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Sorry it hasn't worked out yet. Post the BMS model used on your quad. I'm planning to finally order the batteries this week.

I can't remember if I posted these earlier, but this was my intended solution for the ribbon cable nightmare:

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Old 08-28-2016, 02:42 PM   #90
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Oh, I didn't mean to imply that you led me astray LB. I enjoyed playing with the device and learning to use it. If the input had not broken, my final solution would have been it.

Here is the device I will be using: http://www.orionbms.com/products/orion-bms-jr/

Once I get the new system I will outline the design.
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Old 08-29-2016, 07:46 AM   #91
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Thanks Amirm for the detailed list above. Husband and I were discussing this yesterday before I read your latest comments. I was thinking strongly about creating a removable closet floor for this assembly, for easy access to the system. Husband was noting that, if the build goes well, we shouldn't have to worry about accessing it, therefore not necessarily a lot of effort needs to go into that. My response: "Yeah, right!" There will always be changes, modifications, troubleshooting. It's going to need to get opened up again and again.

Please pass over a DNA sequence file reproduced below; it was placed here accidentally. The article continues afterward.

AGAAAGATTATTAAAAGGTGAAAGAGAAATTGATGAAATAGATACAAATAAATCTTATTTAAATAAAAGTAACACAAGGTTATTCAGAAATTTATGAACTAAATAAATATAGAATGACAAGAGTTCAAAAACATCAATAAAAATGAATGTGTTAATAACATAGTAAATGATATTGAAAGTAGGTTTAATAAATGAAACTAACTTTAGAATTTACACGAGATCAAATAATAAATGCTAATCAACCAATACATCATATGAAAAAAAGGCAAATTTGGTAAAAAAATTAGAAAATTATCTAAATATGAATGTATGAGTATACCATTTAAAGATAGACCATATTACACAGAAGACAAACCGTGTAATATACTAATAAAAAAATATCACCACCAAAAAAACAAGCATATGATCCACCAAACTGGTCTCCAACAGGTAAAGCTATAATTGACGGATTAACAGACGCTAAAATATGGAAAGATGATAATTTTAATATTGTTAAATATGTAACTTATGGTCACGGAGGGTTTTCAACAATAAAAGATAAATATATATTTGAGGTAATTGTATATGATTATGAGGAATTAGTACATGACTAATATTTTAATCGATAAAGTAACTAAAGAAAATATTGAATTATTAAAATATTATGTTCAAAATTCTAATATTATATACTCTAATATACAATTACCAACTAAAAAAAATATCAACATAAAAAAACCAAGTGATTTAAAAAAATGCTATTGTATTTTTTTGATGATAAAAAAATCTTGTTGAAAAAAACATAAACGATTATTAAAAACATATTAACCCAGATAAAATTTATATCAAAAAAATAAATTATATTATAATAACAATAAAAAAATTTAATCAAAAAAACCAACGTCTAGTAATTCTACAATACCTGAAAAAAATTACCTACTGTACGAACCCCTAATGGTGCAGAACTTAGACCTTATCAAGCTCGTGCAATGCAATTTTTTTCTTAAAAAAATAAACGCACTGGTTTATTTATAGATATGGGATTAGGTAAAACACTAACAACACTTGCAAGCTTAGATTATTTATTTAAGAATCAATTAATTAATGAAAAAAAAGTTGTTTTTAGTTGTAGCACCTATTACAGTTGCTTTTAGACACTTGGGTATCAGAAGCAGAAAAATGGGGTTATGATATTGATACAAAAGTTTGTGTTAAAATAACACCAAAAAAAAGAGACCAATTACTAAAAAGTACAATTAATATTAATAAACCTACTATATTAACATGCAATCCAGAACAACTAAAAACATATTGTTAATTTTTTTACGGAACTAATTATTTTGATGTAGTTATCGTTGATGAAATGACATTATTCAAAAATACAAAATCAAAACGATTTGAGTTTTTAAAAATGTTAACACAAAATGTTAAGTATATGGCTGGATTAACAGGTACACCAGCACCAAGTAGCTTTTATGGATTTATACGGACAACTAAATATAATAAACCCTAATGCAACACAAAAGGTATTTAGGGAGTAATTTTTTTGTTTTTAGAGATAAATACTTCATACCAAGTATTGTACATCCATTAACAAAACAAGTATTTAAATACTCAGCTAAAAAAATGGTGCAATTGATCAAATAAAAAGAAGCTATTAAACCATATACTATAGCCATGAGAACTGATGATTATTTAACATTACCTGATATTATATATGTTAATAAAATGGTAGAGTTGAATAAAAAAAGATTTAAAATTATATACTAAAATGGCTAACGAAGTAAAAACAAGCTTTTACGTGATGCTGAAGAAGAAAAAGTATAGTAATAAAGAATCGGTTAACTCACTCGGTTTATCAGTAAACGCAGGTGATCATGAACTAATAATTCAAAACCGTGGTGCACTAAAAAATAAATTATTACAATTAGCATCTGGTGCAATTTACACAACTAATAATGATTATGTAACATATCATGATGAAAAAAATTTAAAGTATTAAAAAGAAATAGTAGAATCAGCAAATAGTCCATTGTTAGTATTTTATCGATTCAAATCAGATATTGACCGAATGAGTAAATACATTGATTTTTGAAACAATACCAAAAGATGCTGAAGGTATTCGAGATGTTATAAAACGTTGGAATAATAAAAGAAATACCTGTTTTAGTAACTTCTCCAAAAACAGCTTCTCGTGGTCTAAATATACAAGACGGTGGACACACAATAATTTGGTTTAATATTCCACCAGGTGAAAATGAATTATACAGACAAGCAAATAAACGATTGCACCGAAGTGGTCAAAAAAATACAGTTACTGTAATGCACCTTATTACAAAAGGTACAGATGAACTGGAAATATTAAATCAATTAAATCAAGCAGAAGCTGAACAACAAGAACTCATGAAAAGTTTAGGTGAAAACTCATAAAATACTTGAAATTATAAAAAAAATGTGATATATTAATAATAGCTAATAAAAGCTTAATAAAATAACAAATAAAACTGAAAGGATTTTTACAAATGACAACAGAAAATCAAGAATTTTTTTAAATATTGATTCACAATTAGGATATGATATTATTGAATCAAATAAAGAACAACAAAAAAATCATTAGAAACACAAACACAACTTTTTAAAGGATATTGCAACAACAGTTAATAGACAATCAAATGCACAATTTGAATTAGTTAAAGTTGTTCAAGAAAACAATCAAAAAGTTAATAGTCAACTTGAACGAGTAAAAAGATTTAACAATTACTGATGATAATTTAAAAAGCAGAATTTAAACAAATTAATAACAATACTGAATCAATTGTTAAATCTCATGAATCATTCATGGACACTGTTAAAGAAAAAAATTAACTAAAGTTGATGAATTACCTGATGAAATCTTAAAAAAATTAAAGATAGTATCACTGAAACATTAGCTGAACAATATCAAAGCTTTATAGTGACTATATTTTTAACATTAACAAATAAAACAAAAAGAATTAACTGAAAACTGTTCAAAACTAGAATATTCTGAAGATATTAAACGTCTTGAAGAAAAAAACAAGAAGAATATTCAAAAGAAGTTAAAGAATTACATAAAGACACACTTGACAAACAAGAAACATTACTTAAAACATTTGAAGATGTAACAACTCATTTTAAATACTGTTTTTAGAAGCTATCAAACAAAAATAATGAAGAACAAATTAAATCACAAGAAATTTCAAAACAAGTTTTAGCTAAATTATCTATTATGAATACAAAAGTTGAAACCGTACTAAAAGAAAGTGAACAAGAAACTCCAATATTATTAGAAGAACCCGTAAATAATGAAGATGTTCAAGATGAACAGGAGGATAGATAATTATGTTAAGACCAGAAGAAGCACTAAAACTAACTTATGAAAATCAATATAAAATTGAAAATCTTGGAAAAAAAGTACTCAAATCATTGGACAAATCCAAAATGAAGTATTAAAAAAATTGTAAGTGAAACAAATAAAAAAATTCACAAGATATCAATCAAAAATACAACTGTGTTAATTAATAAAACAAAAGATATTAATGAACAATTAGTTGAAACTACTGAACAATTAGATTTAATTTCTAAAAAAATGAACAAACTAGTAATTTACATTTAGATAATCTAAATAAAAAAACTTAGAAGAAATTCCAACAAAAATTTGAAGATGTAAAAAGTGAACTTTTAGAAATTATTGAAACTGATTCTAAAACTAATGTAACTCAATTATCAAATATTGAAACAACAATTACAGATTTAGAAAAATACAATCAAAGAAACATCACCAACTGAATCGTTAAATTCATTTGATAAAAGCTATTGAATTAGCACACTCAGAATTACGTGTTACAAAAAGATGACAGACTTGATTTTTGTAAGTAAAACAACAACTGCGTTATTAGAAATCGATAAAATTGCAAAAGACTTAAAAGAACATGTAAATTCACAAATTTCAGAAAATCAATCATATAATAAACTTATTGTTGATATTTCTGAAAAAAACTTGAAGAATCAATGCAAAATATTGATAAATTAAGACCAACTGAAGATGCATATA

You caught my eye with the words "heat sink". Given our previous near death experiences with the electrical converter, my intention is to put some effort into researching a fire stop material to line the chamber. Just in case.

We have to rip the thing all apart anyway - might as well do it right. LB_3 will be responsible for most of the final spec-ing and installation, but I am hoping to help out with some of the logistics and carpentry.
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Old 08-29-2016, 12:08 PM   #92
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My pleasure LB. Your husband pointed the way for me, and I bushwhacked my way through the jungle .

I too ripped out everything and redid it. Indeed more hours and sweat and blood went into redoing what was already there, than the Lithium part.

I tried to negotiate a space in the closet above and lost that battle . I must say, I agree with it as the Solar BMS is not exactly what you want to stick somewhere visible.